The second half started brightly and there was an early chance for the Hornets as a corner reached Prödl, but his header was over the target.  There was danger from the visitors as a cross from Walcott found Keane unmarked, but his header flew wide, much to my relief.  Given some of the tackles that had passed without caution in the first half, it was a little surprising that the first card of the game went to Capoue for a challenge on Walcott that was clumsy rather than malicious.  Watford had a decent chance to open the scoring as a lovely cross from Pereyra was met by the head of Deeney, but Pickford was able to gather.  Just before the hour mark, Gracia made his first changes as Pereyra and Richarlison made way for Okaka and Femenía.  At the same time, Tosun replaced Niasse for the visitors.  I must admit that I can’t help but feel sad when Richarlison is replaced, but it was immediately apparent that the substitutes made a difference.  On a day when we were celebrating the return from injury of a couple of players, it was frustrating to see Deulofeu go down needing treatment.  He came back on, but his first attempt at a run resulted in him dropping to the ground again and he had to be replaced by Carrillo, who is now a bottle blond.

Femenia congratulating Deeney

The first caution for Everton was earned by Gueye who took down Okaka as he tried to break.  The next goal chance fell to Rooney, who tried a volley from the edge of the box, thankfully he didn’t make a good contact and the ball flew over the target.  This was followed by a lovely move from the Hornets which finished with a cross from Okaka that went begging.  Soon after, a cross from Femenía was cleared only as far as Capoue, but his shot was off target.  Then a clearance from Pickford hit Deeney and rebounded to Femenía whose shot needed a decent save from the Everton keeper to keep it out.  But the Hornets were not to be denied as Femenía broke forward and fed Okaka who crossed for Deeney who powered an absolute beast of a shot past Pickford.  It was one of those moments when I love sitting behind the goal as that ball was coming straight for us as we rose as one to celebrate.  Allardyce immediately made a couple of changes replacing Rooney and Sigurdsson with Calvert-Lewin and Bolasie.  But it was Watford who continued to attack as Holebas went on a terrific run up the wing, he played in Okaka who beat a defender before shooting but Pickford was able to make the save.  As the clock ticked down, the Hornets were looking to keep the ball in the corner, but this is always a risky tactic and, needless to say, the visitors launched one last attack and won a corner.  I heard “Here we go,” from behind me which matched my thoughts and fears exactly.  Pickford went up to join the attack and there was an almighty scramble in the Watford box and, as Karnezis dropped to make a save, I thought the ball had gone in, so was mightily relieved when I realised that the Watford keeper had smothered the ball and the three points had gone to the Hornets.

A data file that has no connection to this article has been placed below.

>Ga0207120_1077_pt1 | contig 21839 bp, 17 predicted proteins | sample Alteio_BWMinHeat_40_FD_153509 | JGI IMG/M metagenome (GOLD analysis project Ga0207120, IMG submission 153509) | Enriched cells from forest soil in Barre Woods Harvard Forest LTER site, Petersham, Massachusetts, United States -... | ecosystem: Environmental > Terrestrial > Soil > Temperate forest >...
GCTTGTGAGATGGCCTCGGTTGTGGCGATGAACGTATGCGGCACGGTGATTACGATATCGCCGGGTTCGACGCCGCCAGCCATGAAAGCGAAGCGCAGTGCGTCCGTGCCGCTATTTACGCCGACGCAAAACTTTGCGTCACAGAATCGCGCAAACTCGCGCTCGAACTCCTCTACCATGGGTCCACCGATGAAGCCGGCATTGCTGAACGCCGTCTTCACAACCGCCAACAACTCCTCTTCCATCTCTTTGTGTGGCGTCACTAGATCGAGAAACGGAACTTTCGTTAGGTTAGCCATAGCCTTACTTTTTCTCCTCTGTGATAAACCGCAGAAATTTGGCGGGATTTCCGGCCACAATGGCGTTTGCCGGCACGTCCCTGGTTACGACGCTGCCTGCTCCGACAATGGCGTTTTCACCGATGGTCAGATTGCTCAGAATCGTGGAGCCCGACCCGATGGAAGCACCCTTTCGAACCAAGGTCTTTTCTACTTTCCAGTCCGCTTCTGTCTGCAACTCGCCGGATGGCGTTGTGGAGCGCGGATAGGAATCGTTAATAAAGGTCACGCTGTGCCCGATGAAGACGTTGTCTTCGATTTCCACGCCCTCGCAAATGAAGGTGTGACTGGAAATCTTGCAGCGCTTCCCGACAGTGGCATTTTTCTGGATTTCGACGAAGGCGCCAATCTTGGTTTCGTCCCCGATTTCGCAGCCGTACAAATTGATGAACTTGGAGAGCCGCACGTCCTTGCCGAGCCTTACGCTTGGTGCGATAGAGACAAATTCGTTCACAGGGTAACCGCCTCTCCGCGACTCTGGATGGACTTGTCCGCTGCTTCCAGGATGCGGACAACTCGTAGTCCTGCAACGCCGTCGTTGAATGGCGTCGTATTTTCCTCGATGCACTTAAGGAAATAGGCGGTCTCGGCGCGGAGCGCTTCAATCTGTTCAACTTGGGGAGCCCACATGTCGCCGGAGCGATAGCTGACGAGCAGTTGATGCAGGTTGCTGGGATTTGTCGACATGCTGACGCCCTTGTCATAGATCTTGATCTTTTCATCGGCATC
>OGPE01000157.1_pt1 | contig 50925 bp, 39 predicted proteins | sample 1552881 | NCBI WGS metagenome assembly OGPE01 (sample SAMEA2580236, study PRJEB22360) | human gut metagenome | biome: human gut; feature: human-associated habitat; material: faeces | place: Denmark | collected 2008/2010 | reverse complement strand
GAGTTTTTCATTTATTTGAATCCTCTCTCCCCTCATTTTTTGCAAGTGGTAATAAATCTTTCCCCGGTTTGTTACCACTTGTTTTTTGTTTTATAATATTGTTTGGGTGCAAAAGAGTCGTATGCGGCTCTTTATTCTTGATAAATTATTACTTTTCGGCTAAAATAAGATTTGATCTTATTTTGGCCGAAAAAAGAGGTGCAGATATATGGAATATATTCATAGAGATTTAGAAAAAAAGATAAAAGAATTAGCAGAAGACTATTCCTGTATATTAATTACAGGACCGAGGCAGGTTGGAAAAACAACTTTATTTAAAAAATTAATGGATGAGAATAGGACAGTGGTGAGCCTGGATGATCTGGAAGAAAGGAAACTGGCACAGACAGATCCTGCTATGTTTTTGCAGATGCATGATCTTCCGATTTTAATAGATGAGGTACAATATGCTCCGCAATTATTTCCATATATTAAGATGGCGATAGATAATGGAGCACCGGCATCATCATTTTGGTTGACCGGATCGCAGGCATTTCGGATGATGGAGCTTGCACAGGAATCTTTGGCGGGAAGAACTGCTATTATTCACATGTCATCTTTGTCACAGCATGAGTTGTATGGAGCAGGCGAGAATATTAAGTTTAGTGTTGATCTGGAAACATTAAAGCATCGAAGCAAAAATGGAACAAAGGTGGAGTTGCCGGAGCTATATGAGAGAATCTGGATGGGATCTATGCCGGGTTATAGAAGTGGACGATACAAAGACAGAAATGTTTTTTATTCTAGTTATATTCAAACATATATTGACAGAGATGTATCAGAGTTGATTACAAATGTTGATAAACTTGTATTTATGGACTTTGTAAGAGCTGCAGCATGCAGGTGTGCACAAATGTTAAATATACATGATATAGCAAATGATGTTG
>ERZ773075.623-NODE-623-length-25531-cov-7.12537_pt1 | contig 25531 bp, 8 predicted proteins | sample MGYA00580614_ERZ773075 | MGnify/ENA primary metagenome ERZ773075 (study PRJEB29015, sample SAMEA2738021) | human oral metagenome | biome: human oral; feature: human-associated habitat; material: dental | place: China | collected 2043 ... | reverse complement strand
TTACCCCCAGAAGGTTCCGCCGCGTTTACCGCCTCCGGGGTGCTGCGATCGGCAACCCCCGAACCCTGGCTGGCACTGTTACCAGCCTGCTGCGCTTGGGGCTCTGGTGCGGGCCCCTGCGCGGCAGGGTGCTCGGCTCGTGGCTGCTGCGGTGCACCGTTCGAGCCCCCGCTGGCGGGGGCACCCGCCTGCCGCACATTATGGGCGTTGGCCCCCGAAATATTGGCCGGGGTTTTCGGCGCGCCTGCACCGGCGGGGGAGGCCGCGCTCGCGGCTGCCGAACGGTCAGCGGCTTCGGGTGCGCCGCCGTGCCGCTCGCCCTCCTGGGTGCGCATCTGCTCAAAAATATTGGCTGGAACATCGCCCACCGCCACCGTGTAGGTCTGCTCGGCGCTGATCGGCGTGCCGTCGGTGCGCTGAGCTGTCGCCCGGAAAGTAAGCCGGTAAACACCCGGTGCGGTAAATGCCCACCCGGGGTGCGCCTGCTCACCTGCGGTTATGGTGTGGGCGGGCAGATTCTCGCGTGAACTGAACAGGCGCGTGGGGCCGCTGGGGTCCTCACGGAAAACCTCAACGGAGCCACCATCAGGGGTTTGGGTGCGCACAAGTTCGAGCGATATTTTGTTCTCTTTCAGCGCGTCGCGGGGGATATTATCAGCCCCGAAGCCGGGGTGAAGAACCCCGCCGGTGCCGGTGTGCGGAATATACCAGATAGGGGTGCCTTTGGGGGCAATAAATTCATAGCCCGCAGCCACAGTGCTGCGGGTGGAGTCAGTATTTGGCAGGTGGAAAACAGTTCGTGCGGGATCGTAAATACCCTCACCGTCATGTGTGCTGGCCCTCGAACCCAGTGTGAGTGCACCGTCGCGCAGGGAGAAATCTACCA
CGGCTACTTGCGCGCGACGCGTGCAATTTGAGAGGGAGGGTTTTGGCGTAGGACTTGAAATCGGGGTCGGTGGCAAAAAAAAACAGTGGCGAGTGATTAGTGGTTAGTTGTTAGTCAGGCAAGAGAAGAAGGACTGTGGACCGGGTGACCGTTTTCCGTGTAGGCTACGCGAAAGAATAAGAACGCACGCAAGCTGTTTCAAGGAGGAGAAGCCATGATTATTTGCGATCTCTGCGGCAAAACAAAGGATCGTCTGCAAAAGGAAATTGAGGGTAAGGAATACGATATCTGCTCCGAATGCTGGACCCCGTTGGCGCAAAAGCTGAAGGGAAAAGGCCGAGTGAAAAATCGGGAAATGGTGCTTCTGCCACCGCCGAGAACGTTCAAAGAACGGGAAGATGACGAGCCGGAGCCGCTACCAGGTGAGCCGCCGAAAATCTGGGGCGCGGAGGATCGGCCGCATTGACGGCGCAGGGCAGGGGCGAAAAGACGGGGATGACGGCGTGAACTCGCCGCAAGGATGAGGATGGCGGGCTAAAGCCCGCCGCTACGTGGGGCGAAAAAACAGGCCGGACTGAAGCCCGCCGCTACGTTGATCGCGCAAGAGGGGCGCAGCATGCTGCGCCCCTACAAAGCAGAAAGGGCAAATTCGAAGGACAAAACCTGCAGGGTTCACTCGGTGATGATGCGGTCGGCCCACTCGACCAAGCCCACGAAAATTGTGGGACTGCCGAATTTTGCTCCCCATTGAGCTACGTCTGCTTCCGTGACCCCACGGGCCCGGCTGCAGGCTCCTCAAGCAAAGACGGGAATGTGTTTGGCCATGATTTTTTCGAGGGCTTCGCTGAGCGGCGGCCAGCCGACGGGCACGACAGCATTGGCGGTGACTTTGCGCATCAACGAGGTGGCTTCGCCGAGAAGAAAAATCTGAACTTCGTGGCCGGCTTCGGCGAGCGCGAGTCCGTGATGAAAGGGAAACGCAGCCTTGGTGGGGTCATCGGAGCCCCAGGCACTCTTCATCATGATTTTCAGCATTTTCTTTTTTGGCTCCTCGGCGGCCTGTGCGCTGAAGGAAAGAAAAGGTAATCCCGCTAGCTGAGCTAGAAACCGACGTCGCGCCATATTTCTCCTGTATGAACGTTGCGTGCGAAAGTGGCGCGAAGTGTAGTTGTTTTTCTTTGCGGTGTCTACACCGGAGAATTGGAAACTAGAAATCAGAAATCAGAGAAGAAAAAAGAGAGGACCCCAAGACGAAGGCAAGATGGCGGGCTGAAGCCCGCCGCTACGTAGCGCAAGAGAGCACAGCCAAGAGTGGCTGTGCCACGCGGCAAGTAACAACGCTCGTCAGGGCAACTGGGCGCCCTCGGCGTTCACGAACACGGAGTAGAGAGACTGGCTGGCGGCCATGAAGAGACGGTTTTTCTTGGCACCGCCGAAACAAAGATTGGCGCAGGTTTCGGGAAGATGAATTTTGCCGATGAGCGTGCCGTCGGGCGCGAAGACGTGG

Deulofeu ready to take a corner

There was an almighty roar at the final whistle and much celebration as the players did their lap of honour.  As always, Deeney was the last to reach the Rookery and was given a well-deserved hero’s welcome.  We left the ground with smiles on our faces and Elton’s “I guess that’s why They Call it the Blues” ringing in our ears!

The post match consensus was that it had been a terrible game, but a great three points.  Watford ended the day in 10th place (back in the top half) and, while we are only 6 points off the relegation zone, you have to think that the win has ensured safety for this season.  It was a match of little quality, but Watford made the majority of the chances that there were and just about deserved the win based on the second half performance.  I blow hot and cold with Okaka, but he was`excellent, making forward moves when many of his team mates were happy to pass sideways and backwards.  He provided the assist for Deeney, as well as nearly scoring a second.  It was also wonderful to see Femenía back on the pitch.  He certainly showed why we have missed him.

With West Brom the visitors next week, I have that sinking feeling about a banana skin, but there is certainly a new spirit around the club, so I hope that the players show what they can do.  Another three points will certainly calm a lot of nerves and allow us to enjoy the end of the season.